Show simple item record Brune, Michael K. 2005-01-03T13:59:17Z 2005-01-03T13:59:17Z 2004-06
dc.description v, 64 leaves A THESIS Presented to the Department of Germanic Languages and Literature and the Clark Honors College of the University of Oregon in partial fulfillment of the requirements for degree of Bachelor of Arts en
dc.description A print copy of this thesis is available through the UO Libraries under the call number: SCA Archiv Storage Brune 2004
dc.description.abstract The world is becoming an ever more interconnected community. Within this global village, there is a growing need for people to communicate with people in completely different parts of the world. A vital tool needed for this communication is the knowledge of foreign languages. Over the last century, there has been a great deal of debate over what methods present the most effective and appropriate means of aiding students in the acquisition of second language skills. This debate has led to the development of a surprisingly large and diverse array of teaching methods. This thesis examines one of the latest of this long series of methods that attempts to address the issue of second language teaching and learning. Created in the early 1990’s by a High School Spanish teacher named Blaine Ray, “Total Physical Response Storytelling” incorporates aspects from a wide variety of foreign language teaching methods to create an innovative and effective means of training students in a second language, which, if employed exclusively, presents an important departure from the way languages are generally taught currently. However, like all other methods developed thus far, TPRS is not without flaws and these are also examined. This thesis analyzes TPRS by creating a dialogue between theories from the fields of linguistics, language pedagogy and folklore, which is then discussed in light of insight gained through a practical application of the method. en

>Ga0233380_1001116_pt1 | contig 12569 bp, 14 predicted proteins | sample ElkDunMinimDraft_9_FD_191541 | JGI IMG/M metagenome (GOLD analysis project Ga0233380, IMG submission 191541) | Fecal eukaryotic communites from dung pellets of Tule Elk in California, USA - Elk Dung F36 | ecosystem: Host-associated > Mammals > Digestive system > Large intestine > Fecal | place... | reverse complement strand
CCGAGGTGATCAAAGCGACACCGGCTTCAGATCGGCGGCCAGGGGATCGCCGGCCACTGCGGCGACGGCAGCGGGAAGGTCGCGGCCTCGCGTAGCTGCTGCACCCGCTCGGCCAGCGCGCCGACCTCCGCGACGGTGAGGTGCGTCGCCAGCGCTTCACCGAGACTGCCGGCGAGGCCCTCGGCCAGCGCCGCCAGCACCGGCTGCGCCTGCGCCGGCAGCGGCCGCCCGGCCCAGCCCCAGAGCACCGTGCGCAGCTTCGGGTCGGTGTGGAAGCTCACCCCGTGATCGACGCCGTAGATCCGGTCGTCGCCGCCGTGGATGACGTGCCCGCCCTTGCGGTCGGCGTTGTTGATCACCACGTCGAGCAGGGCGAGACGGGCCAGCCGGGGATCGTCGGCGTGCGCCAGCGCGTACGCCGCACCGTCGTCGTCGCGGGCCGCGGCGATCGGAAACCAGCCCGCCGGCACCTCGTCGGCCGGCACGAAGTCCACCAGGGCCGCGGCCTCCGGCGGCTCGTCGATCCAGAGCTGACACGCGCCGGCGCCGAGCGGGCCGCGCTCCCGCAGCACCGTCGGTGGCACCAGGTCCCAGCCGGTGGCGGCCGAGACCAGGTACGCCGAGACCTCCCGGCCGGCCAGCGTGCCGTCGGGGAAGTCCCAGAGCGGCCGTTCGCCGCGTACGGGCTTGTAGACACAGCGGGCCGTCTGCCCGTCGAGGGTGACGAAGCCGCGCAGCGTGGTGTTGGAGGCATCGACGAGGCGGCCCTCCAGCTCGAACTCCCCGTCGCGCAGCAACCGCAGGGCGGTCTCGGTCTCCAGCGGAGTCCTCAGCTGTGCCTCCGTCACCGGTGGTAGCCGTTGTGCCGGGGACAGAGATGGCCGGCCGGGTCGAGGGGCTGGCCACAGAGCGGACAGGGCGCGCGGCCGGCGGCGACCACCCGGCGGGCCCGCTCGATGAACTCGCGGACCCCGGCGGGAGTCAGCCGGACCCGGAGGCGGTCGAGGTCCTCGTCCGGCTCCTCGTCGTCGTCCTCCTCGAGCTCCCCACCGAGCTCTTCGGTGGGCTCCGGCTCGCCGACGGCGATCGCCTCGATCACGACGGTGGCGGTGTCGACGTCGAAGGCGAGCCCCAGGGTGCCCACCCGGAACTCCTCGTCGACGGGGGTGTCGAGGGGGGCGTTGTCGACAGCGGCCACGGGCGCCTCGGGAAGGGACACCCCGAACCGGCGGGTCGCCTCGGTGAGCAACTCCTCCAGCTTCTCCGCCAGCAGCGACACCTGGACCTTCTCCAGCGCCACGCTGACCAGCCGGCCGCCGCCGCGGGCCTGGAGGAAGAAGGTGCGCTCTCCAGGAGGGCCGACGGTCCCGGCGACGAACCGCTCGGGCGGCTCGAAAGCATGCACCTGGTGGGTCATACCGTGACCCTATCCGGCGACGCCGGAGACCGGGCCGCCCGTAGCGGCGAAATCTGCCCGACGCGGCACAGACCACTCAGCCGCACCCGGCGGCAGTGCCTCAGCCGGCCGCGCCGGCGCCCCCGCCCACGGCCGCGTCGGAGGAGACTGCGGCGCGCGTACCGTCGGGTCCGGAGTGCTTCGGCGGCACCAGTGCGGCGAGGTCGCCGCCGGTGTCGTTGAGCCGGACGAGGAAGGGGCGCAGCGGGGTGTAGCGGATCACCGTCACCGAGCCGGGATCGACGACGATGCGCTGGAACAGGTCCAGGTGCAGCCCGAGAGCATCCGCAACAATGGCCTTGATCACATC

dc.description.sponsorship Adviser: Dr. Dorothee Ostmeier en
dc.format.extent 435790 bytes
dc.format.mimetype application/pdf
dc.language.iso en_US
dc.publisher University of Oregon en
dc.relation.ispartofseries University of Oregon theses, Dept. of Germanic languages and literatures, Honors College, B.A.;2004
dc.subject Storytelling en
dc.subject Second language acquisition--Methodology en
dc.subject Languages, Modern--Study and teaching en
dc.type Thesis en

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